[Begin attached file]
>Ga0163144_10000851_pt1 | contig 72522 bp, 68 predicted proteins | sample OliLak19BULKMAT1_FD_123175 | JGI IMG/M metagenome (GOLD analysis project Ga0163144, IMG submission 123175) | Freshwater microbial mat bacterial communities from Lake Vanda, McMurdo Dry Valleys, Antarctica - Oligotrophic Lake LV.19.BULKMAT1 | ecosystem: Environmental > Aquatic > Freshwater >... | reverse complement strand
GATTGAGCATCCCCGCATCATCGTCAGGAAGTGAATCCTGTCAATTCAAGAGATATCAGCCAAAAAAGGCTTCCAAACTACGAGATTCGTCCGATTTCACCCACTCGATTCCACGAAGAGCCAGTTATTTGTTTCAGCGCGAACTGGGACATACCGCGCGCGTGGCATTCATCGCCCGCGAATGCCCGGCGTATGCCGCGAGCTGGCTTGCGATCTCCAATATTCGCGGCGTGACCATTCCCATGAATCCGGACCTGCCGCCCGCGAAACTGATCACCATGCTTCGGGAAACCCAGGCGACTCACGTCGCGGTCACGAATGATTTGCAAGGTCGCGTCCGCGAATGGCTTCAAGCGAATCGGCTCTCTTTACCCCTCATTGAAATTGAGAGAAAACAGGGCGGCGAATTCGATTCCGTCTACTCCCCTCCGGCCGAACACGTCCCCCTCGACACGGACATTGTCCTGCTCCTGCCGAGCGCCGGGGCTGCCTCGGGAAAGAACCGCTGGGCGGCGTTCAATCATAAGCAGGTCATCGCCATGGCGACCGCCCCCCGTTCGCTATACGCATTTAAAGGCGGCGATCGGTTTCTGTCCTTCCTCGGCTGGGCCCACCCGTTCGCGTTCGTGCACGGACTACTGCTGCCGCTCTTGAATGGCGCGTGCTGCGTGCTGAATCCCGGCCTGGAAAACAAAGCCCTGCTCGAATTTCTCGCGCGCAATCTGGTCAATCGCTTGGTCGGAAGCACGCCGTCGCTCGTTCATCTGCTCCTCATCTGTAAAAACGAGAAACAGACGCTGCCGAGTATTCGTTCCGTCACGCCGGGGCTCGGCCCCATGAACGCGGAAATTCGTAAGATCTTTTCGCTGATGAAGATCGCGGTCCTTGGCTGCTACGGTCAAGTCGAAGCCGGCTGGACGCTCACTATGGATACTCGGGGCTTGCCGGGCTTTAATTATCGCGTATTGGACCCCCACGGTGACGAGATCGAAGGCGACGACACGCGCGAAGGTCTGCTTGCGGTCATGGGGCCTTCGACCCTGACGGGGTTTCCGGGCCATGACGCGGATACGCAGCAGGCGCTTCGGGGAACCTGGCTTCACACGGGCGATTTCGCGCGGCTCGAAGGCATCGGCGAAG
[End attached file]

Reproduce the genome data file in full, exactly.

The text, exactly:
>Ga0163144_10000851_pt1 | contig 72522 bp, 68 predicted proteins | sample OliLak19BULKMAT1_FD_123175 | JGI IMG/M metagenome (GOLD analysis project Ga0163144, IMG submission 123175) | Freshwater microbial mat bacterial communities from Lake Vanda, McMurdo Dry Valleys, Antarctica - Oligotrophic Lake LV.19.BULKMAT1 | ecosystem: Environmental > Aquatic > Freshwater >... | reverse complement strand
GATTGAGCATCCCCGCATCATCGTCAGGAAGTGAATCCTGTCAATTCAAGAGATATCAGCCAAAAAAGGCTTCCAAACTACGAGATTCGTCCGATTTCACCCACTCGATTCCACGAAGAGCCAGTTATTTGTTTCAGCGCGAACTGGGACATACCGCGCGCGTGGCATTCATCGCCCGCGAATGCCCGGCGTATGCCGCGAGCTGGCTTGCGATCTCCAATATTCGCGGCGTGACCATTCCCATGAATCCGGACCTGCCGCCCGCGAAACTGATCACCATGCTTCGGGAAACCCAGGCGACTCACGTCGCGGTCACGAATGATTTGCAAGGTCGCGTCCGCGAATGGCTTCAAGCGAATCGGCTCTCTTTACCCCTCATTGAAATTGAGAGAAAACAGGGCGGCGAATTCGATTCCGTCTACTCCCCTCCGGCCGAACACGTCCCCCTCGACACGGACATTGTCCTGCTCCTGCCGAGCGCCGGGGCTGCCTCGGGAAAGAACCGCTGGGCGGCGTTCAATCATAAGCAGGTCATCGCCATGGCGACCGCCCCCCGTTCGCTATACGCATTTAAAGGCGGCGATCGGTTTCTGTCCTTCCTCGGCTGGGCCCACCCGTTCGCGTTCGTGCACGGACTACTGCTGCCGCTCTTGAATGGCGCGTGCTGCGTGCTGAATCCCGGCCTGGAAAACAAAGCCCTGCTCGAATTTCTCGCGCGCAATCTGGTCAATCGCTTGGTCGGAAGCACGCCGTCGCTCGTTCATCTGCTCCTCATCTGTAAAAACGAGAAACAGACGCTGCCGAGTATTCGTTCCGTCACGCCGGGGCTCGGCCCCATGAACGCGGAAATTCGTAAGATCTTTTCGCTGATGAAGATCGCGGTCCTTGGCTGCTACGGTCAAGTCGAAGCCGGCTGGACGCTCACTATGGATACTCGGGGCTTGCCGGGCTTTAATTATCGCGTATTGGACCCCCACGGTGACGAGATCGAAGGCGACGACACGCGCGAAGGTCTGCTTGCGGTCATGGGGCCTTCGACCCTGACGGGGTTTCCGGGCCATGACGCGGATACGCAGCAGGCGCTTCGGGGAACCTGGCTTCACACGGGCGATTTCGCGCGGCTCGAAGGCATCGGCGAAG